What’s eating my plants?

“Oh no, what ate my pepper plants? I don’t see anything,” a caller said. Earwigs seem to have taken over the world, eating everything in sight. Earwigs look alarming with pincers at their hind end, and they bother even seasoned gardeners who normally have an attitude of “live-and-let-live.”

The most common earwig problems gardeners notice are damage to developing seedlings and flowers, earwigs coming out of ripening fruit, or earwigs scurrying away from compost or piles of garden litter. In northern Nevada, the most prevalent is the European earwig, which is primarily a garden dweller. Earwigs are nocturnal, preferring damp cool places in crevices, under bark and in garden debris. They will eat almost anything, including other insects. They eat dead and dying plants, soft fruits like strawberries and stone fruits, petals, pollen and seedlings. Their eating of the silks on corn plants can cause poor kernel development. Typical earwig damage on most plants is small holes in the margins of leaves. Whole seedlings may disappear. They chew shallow gouges or holes in fruit.

To manage these critters that are normally beneficial predators of mites and insects, first go outside at night with a flashlight and identify what is eating your plants. If earwigs are the culprits, use compost or chipped bark to provide a complex soil surface with many organisms on which the earwigs can feed. If your yard is well mulched, and earwigs are chewing on garden seedlings, raise seedlings indoors and transplant them outside when they are large enough to withstand damage or cover them with row covers.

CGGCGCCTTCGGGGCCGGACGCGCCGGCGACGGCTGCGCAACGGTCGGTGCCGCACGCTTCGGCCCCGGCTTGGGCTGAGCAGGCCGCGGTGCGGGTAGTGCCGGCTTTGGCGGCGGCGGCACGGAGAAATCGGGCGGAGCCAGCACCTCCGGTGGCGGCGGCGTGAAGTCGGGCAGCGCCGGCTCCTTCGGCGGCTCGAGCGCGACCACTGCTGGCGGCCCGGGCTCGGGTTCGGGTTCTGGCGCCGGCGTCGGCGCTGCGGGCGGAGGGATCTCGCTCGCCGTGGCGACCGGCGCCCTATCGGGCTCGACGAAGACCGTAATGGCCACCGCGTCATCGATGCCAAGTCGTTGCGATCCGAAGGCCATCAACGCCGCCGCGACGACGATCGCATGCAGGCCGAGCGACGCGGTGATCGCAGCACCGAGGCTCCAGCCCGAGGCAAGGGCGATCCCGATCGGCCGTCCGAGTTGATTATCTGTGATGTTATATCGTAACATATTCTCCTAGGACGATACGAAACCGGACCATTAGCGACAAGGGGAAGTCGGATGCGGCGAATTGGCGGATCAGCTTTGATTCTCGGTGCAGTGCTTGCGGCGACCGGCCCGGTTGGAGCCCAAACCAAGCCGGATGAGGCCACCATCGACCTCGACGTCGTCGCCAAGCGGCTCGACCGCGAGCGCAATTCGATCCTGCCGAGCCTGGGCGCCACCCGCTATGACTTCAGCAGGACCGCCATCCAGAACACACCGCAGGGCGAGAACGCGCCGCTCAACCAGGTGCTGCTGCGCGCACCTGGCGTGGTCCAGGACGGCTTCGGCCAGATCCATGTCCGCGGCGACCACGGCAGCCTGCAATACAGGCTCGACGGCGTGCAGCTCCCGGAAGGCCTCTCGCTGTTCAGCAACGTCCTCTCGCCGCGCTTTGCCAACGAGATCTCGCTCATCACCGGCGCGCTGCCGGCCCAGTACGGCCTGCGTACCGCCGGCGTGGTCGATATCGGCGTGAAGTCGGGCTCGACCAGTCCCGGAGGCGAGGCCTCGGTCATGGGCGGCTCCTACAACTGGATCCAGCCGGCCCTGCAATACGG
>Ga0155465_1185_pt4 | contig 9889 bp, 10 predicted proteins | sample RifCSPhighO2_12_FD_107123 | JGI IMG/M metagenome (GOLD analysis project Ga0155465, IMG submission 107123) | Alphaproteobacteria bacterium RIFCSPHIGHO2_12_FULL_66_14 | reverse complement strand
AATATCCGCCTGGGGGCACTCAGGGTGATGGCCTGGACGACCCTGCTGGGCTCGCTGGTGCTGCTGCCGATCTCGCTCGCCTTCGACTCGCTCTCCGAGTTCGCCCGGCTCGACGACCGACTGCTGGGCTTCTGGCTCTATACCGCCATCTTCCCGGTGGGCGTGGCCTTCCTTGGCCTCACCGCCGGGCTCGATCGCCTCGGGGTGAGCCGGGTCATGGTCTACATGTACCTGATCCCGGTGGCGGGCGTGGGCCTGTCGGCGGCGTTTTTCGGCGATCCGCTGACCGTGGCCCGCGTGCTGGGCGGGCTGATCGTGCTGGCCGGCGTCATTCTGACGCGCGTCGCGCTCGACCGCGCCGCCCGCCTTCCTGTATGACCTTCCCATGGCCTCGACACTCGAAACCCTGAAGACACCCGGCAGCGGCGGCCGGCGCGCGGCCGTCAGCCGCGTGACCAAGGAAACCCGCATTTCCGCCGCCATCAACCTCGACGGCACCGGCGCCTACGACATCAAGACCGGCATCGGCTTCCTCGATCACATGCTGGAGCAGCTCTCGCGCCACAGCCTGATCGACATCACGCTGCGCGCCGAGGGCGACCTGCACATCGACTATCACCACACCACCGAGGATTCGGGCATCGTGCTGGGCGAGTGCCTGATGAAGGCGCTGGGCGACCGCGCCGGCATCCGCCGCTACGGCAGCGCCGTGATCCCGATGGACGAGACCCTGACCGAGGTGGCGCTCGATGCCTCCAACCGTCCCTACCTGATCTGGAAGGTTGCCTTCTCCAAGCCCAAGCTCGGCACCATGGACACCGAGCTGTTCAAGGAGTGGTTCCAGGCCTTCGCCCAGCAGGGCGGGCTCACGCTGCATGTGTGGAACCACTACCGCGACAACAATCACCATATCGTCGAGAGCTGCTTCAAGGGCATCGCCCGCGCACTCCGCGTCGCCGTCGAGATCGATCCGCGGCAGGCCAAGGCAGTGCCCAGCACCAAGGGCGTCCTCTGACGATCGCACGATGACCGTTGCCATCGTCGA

Earwigs are easy to trap. Place low cans with ½ inch of vegetable oil in among your plants. Dampened rolled up newspapers or pieces of hose also make good traps because earwigs like dark moist places. A clay or plastic pot filled with damp sphagnum moss and placed upside down with a small opening provides an inviting earwig abode. Place the traps near the plants just before dark. Check the trap the following morning and shake the trapped insects into a bucket of soapy water to drown them. Reset traps daily in order to reduce the earwig population.

Diatomaceous earth works well as a barrier around plants. Remove boards and rubbish from areas with large populations of earwigs to eliminate hiding places. Some chemical products are labeled for earwig control, such as pyrethrin products, although insecticides are rarely needed. Insecticidal soaps are labeled for earwig control as a contact insecticide.